If you don't know how to use fdisk, a short walk-through of using fdisk to create partitions is available at http://www.tldp.org/HOWTO/Partition/partition-5.html . If you still don't get it, google is your friend.
Format the partition using this command
$ mkdosfs -v -F32 /dev/hda1
***END CODE SAMPLE***
(Thanks to Tom Oehser, the guy behind tomsrtbt)
Reboot the target machine into Tom's again and mount hda1.
Now for the FUN part!
Remember all those 1.4mb files we made earlier?
Start copying them onto floppys and then onto hda1of the target system. This will take a while.
cp xx00 /mnt/floppy
***END CODE SAMPLE***
Just repeat that for each file.
By now, your beer (soda) should be cold and your pizza or whatever should have arrived. Grab a cold one and a slice of pie and settle in for the long run.
Once all those files are on hda1 of the host system, run the following command.
$ cat xx* >
***END CODE SAMPLE***
Make sure that the name is EXACTLY the same as the original iso.
Check the md5sum of the reformed iso.
$ md5sum dsl-x.x.x.iso
***END CODE SAMPLE***
If the number checks out, move on to step 10, if not, reboot the target system, delete everything on hda1, and go back to step 8. ~_~
Most likely, it will work on the first try, unless you have a bad floppy, your floppy drive has a bad read, or whatever.
But, floppys are notoriously unreliable, remember?
It's celebration time!! You did it! The hard part is over!!!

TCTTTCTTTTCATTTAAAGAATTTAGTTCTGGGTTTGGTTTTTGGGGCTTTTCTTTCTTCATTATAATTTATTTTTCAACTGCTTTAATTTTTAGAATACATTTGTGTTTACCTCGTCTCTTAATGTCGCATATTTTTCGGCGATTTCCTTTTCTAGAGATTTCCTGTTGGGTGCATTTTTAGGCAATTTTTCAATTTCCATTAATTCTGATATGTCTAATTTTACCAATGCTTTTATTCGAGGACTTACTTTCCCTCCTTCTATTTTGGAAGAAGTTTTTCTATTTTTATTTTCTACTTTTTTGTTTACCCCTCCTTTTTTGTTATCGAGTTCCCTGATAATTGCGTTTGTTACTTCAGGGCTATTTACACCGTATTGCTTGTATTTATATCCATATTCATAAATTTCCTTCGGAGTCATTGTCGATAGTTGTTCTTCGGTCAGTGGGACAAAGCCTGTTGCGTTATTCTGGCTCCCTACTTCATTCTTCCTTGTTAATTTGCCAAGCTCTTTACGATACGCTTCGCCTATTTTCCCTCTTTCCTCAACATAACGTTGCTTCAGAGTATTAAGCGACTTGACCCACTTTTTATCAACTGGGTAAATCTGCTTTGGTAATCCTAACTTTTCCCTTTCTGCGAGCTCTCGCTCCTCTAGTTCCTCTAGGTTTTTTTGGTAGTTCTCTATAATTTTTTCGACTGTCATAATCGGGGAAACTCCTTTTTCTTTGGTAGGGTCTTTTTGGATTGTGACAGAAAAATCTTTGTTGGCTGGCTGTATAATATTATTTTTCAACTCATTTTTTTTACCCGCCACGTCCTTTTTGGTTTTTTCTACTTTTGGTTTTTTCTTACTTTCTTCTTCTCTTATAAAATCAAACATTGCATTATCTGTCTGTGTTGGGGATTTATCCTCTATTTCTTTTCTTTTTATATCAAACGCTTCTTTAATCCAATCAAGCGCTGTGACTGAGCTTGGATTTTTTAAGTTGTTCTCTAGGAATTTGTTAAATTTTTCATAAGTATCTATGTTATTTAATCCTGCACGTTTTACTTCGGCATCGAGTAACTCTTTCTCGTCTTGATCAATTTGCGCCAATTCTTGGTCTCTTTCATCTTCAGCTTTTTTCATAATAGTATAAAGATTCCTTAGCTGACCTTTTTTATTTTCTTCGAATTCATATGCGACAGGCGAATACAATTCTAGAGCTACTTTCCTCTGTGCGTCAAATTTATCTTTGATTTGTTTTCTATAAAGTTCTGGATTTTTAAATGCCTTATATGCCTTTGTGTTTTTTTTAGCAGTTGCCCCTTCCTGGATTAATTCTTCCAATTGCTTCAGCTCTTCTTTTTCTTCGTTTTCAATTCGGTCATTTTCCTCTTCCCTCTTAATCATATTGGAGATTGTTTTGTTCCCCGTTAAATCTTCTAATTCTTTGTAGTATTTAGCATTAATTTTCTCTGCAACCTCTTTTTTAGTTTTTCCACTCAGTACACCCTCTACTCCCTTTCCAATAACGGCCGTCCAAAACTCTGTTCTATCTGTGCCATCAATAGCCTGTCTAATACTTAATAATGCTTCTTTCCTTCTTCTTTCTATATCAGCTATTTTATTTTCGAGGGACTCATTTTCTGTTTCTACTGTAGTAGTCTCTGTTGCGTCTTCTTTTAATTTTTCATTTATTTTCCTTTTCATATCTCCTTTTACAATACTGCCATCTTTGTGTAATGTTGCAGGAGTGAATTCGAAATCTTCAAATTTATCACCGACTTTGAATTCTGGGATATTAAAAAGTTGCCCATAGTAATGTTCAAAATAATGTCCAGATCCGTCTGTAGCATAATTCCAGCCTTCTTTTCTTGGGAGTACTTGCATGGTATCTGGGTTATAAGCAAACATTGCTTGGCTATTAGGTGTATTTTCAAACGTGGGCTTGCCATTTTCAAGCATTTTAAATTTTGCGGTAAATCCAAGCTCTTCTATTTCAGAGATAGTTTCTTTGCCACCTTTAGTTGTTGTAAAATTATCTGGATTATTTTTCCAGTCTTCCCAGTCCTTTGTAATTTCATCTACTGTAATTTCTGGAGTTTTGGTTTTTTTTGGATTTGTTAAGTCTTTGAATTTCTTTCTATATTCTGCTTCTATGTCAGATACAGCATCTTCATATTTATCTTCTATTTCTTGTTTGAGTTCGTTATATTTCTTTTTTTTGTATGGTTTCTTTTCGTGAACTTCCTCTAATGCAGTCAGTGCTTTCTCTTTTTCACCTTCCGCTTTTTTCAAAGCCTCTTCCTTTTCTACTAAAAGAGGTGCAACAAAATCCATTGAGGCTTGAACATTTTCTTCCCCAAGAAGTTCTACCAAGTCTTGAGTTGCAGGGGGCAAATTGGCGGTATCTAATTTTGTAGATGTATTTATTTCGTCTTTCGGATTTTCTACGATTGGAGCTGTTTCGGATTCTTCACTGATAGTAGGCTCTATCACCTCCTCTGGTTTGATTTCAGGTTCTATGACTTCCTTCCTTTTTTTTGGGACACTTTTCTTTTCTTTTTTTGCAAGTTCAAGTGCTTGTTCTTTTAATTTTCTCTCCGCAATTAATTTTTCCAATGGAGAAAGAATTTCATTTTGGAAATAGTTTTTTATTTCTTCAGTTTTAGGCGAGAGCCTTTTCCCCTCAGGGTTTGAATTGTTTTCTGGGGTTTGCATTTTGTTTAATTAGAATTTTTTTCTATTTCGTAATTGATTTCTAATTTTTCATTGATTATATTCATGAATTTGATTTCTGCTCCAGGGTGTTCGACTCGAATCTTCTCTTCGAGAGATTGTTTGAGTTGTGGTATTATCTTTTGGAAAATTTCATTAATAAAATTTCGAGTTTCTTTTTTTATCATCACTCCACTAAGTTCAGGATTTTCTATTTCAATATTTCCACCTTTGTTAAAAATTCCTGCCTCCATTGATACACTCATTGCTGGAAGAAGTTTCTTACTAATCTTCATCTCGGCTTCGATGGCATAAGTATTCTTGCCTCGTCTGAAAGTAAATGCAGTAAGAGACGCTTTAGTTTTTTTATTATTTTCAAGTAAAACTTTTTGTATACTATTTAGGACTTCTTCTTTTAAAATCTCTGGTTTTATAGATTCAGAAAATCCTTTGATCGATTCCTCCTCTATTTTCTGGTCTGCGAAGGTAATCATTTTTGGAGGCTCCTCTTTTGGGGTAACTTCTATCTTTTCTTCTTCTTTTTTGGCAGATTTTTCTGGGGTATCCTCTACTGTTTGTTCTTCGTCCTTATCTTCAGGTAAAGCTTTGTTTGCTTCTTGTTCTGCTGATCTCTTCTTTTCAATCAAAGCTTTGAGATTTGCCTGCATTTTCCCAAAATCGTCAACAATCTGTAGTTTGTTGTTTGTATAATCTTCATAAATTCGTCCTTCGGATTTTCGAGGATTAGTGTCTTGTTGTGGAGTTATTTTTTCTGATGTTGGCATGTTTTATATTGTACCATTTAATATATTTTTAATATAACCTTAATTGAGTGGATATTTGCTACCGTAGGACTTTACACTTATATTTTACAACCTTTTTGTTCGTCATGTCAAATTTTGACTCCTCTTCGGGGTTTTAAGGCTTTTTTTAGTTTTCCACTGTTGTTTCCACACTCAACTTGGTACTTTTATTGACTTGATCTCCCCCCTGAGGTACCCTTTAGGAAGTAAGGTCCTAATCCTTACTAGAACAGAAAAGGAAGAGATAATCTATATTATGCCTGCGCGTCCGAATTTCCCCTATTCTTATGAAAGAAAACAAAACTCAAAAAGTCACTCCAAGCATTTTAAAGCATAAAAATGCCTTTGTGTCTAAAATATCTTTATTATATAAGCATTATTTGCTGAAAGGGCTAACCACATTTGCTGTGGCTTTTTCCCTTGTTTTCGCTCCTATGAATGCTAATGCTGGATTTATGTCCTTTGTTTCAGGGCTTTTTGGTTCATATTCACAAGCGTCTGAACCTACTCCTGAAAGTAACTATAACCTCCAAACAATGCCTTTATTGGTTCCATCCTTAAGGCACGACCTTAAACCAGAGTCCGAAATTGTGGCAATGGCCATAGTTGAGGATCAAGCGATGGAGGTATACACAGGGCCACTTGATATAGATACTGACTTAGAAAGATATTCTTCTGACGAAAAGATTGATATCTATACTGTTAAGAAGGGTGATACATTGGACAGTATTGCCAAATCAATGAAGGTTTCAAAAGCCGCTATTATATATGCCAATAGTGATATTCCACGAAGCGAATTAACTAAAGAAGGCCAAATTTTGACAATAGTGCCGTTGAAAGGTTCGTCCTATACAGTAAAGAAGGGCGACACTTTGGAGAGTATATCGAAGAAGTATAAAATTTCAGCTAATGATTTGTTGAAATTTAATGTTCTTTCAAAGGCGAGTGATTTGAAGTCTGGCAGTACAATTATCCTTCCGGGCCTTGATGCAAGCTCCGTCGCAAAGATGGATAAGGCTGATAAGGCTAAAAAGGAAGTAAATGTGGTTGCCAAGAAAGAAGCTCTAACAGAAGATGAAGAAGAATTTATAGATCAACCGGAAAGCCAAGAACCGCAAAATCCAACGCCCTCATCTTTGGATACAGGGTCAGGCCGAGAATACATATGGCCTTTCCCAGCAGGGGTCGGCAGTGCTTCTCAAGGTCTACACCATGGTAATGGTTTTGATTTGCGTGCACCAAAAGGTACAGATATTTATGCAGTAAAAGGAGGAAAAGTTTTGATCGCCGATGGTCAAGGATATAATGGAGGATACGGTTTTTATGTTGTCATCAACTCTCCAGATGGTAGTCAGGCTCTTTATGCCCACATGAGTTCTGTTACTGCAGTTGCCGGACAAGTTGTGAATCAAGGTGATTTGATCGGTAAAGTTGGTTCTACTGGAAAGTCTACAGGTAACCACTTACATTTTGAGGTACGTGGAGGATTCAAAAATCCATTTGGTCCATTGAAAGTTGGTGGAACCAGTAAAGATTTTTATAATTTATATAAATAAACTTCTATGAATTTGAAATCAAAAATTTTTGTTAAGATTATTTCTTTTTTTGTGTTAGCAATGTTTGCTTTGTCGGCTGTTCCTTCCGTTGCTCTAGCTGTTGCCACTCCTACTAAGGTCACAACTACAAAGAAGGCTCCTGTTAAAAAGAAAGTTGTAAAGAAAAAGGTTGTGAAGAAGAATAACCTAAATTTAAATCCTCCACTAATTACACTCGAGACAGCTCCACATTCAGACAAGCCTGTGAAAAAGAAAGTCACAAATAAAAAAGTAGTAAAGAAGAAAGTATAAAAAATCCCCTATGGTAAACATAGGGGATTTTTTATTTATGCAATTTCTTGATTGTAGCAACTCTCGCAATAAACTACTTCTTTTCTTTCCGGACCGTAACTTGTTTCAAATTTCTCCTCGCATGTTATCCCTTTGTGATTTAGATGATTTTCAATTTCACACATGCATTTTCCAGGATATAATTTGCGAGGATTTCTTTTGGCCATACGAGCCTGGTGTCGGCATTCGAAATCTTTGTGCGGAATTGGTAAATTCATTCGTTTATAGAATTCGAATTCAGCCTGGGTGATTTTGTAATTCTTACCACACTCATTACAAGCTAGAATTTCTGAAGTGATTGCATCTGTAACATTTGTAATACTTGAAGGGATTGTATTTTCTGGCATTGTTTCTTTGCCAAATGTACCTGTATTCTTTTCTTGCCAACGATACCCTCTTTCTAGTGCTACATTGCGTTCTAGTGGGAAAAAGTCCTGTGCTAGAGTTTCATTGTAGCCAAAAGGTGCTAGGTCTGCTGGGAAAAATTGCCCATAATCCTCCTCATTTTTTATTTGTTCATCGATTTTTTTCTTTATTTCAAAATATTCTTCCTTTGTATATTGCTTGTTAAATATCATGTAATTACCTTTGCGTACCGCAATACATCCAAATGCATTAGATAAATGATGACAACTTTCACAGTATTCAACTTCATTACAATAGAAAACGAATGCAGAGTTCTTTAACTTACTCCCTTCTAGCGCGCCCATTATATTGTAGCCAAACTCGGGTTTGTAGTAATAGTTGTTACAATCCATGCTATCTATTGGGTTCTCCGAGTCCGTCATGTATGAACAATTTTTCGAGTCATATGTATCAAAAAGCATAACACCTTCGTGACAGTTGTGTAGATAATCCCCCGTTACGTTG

Delete the xx** files and do this.
Make a folder in /mnt called iso.
$ cd /mnt
$ mkdir iso
***END CODE SAMPLE***
Mount the iso to /mnt/iso.
$ mount -o loop -t iso9660 dsl-x.x.x.iso /mnt/iso
***END CODE SAMPLE***
Copy the contents of /mnt/iso to /mnt/hda1.
$ cp /mnt/iso/* /mnt/hda1/
***END CODE SAMPLE***
Unmount everything on the target system and reboot it with the DSL boot disk in it.
***END CODE SAMPLE***
At the boot prompt, type in "dsl fromhd=/dev/hda1". If everything worked right, it should fire right up, just as if it were running from CD!
You can do whatever you want from here. I'll leave that up to you. Doing a regular HDinstall or whatever and setting up the swap partition.
Give yourself a high five! YOU DID IT!!!!!!!
Im still blown away that I was actually able to do what I was planning on doing...
Ill explain...I have a very old laptop that a buddy of mine was gave to me, its a 75Mhz Pentium (classic) 16Megs RAM, 540MB harddrive, no CD ROM or USB available, 10/100 Kingston KNE-2 PCMCIA card, the only info online I could find about it was (FCC ID:FMA7600)...I truly thought I was fighting a futile battle but now im surfing the web on this little monster!
OK before I go into how I did it I want to let anyone know that before they get frustrated and throw it out of the window take a step back and catch your breath...many times I wanted to quit but kept on trying...
1. Get the ISO image from DOWNLOAD PAGE
2. Get your favorite ISO viewer program (ISOBUSTER, DAEMON TOOLS, or whatever)
3. Extract the ISO files to your harddrive:
4. Get WINRAR and UnRAR for DOS files.